use serde_derive::{Deserialize, Serialize};
use std::sync::mpsc::Receiver;

// Note: Debug annotation is just for printing later
#[derive(Serialize, Deserialize, Debug)]
struct MyValue {
    foo: String,
    bar: String,
}

fn main() {
    // Create a Key-Value Store
    let store = FasterKv::default();
    let key: u64 = 1;
    let value = MyValue {
        foo: String::from("Hello"),
        bar: String::from("World"),
    };

    // Upsert
    let upsert = store.upsert(&key, &value, 1);
    assert!(upsert == status::OK || upsert == status::PENDING);

    assert!(store.size() > 0);

    // Note: need to provide type annotation for the Receiver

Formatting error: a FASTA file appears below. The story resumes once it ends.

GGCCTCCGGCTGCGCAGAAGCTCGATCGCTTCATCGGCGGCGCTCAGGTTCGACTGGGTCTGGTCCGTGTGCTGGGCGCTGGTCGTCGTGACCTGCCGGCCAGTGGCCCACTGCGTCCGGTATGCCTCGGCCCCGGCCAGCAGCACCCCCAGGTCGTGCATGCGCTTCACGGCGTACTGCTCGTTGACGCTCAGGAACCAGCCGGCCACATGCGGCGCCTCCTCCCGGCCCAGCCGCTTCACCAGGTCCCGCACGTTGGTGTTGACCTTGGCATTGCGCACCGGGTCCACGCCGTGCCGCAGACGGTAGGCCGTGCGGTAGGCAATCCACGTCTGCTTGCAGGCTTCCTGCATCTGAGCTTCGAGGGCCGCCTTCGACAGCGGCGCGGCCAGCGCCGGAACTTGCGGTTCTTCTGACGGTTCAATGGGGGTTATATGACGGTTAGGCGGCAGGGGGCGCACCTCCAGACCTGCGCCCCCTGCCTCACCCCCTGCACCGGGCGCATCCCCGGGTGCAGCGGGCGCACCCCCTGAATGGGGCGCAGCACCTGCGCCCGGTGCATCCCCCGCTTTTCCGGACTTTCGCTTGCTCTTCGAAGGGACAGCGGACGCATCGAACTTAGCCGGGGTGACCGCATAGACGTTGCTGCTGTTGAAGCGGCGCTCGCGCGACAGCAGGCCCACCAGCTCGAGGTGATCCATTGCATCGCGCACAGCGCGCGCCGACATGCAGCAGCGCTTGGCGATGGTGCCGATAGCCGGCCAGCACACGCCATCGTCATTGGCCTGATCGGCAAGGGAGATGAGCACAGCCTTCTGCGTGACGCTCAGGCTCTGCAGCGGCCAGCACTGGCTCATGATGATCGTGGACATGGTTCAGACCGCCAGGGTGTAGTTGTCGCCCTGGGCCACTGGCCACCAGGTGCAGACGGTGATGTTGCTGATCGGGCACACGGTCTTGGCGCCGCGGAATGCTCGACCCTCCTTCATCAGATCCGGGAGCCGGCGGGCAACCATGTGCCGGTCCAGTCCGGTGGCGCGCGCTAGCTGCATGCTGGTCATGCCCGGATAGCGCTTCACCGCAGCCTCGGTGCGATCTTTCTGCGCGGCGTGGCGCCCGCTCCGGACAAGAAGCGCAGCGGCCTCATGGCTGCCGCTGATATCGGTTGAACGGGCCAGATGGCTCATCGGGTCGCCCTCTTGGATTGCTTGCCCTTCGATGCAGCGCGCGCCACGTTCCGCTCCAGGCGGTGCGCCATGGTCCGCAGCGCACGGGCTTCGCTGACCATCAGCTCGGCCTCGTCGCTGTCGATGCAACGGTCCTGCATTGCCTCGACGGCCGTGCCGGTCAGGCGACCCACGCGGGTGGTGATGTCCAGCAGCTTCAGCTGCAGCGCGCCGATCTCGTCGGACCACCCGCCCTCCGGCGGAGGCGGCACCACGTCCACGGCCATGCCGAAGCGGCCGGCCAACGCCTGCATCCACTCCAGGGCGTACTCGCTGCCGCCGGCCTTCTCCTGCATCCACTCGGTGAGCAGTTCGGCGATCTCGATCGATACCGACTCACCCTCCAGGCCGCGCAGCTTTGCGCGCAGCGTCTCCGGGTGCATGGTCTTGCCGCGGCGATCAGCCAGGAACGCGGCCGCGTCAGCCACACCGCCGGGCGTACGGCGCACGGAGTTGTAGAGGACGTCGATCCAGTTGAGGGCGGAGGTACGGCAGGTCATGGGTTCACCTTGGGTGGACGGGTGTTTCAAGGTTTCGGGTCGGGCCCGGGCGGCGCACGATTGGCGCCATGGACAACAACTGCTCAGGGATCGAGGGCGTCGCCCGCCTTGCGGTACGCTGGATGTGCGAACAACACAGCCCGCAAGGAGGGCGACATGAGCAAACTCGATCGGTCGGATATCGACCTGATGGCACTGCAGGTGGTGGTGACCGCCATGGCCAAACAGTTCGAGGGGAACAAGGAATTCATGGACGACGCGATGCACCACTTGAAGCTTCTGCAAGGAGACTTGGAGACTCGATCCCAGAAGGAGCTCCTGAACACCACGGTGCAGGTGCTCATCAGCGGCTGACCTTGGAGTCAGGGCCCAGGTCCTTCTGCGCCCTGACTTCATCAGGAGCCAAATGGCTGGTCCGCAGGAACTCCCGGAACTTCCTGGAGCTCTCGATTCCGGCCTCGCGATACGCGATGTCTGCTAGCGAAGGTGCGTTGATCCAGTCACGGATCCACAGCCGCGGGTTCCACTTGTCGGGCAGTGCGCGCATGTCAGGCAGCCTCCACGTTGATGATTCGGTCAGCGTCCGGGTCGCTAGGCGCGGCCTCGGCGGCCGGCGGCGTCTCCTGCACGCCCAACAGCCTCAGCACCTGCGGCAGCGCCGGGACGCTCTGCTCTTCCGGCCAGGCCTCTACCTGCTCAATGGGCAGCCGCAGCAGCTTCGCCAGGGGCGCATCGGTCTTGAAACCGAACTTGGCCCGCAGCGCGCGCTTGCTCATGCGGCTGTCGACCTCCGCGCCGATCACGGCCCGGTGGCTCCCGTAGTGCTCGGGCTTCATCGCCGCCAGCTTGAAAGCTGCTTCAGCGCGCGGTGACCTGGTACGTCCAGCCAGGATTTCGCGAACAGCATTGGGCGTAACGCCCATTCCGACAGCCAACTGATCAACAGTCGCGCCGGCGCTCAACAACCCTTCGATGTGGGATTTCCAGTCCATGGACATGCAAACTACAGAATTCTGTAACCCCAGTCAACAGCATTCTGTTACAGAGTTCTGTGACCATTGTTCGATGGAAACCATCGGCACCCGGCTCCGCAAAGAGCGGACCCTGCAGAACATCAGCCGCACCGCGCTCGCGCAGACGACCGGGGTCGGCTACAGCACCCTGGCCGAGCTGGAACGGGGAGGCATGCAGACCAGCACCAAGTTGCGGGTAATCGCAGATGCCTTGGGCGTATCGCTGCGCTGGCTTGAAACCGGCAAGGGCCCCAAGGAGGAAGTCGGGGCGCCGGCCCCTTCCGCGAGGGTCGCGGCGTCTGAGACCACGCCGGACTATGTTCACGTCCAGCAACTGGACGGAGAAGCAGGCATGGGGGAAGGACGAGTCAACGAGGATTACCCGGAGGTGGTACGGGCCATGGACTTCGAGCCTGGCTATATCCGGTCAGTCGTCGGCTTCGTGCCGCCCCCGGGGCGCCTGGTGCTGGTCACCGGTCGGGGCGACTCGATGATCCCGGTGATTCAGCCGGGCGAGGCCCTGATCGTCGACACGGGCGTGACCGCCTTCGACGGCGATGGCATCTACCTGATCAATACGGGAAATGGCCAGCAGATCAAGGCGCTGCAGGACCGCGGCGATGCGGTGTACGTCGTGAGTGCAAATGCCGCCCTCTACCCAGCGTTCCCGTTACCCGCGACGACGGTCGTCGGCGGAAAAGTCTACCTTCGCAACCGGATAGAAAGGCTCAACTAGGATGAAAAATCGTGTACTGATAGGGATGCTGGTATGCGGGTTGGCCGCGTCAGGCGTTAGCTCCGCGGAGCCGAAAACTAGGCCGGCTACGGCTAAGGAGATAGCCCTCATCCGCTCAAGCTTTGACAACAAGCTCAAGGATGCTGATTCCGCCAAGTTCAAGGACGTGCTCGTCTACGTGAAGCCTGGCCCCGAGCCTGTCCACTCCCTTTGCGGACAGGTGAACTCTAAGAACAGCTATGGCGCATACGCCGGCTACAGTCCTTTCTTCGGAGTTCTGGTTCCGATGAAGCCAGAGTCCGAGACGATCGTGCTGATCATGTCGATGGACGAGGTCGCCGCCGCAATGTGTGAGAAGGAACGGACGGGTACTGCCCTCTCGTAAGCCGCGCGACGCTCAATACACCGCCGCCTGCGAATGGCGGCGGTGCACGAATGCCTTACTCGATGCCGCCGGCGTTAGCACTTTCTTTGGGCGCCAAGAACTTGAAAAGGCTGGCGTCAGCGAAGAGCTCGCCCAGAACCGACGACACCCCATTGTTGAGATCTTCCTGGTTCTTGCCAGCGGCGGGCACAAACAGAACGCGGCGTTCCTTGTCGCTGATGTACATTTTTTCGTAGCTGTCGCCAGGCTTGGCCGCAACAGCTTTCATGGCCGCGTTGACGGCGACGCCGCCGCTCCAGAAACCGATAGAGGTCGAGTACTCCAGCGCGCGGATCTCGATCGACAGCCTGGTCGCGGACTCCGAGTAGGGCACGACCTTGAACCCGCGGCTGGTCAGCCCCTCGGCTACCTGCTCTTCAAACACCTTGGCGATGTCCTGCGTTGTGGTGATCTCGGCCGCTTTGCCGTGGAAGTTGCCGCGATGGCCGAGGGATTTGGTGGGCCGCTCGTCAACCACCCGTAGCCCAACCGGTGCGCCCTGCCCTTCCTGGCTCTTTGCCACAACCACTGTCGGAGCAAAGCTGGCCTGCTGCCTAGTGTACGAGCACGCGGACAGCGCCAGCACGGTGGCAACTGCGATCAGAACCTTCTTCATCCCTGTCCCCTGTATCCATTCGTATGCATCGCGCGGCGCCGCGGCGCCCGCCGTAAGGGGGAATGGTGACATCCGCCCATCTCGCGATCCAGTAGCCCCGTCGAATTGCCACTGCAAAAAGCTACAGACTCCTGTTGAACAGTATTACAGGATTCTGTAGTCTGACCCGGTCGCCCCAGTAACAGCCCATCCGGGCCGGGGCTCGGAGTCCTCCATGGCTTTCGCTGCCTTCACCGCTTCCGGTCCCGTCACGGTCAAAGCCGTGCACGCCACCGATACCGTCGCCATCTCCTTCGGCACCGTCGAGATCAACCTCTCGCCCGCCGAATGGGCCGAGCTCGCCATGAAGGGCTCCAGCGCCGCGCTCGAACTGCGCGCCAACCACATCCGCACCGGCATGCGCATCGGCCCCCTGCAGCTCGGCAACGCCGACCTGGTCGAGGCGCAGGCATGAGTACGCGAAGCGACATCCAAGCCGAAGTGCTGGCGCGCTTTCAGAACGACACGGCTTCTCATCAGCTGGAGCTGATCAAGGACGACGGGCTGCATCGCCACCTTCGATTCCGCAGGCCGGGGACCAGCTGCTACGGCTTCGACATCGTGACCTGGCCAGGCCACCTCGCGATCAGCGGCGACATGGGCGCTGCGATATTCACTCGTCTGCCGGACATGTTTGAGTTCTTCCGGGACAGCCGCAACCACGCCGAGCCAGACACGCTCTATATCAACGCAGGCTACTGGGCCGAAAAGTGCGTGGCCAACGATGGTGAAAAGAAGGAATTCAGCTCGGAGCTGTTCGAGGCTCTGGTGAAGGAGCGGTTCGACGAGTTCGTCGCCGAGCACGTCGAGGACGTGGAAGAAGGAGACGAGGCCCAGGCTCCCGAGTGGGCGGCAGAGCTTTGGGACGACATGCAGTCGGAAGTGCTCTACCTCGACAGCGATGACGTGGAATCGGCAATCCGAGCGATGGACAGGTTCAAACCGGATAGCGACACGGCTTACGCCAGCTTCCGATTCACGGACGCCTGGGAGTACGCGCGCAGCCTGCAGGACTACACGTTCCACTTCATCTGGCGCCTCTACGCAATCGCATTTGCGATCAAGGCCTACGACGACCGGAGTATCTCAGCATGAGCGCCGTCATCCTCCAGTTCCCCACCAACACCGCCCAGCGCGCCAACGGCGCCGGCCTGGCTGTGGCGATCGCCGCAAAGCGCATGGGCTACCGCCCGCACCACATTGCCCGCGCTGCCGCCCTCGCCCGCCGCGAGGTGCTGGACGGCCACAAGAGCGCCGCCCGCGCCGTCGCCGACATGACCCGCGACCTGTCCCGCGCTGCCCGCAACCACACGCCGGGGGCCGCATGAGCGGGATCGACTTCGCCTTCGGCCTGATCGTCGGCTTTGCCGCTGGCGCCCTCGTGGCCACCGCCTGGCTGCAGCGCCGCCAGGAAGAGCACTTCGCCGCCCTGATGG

let (read, recv): (u8, Receiver<MyValue>) = store.read(&key, 1);
    assert!(read == status::OK || read == status::PENDING);
    let val = recv.recv().unwrap();
    println!("Key: {}, Value: {:?}", key, val);

    // Clear used storage
    match store.clean_storage() {
        Ok(()) => {}
        Err(_err) => panic!("Unable to clear FASTER directory"),
    }
}

Out-of-the-box implementations of FasterRmw

Several types already implement FasterRmw along with providing Read-Modify-Write logic. The implementations can be found in src/impls.rs but their RMW logic is summarised here:

  • Numeric types use addition
  • Bools and Chars replace old value for new value
  • Strings and Vec append modification
  • HashSet performs union operation

Checkpoint and Recovery

FASTER's fault tolerance is provided by Concurrent Prefix Recovery (CPR). It provides the following semantics:

If operation X is persisted, then all operations before X in the input operation sequence are persisted as well (and none after).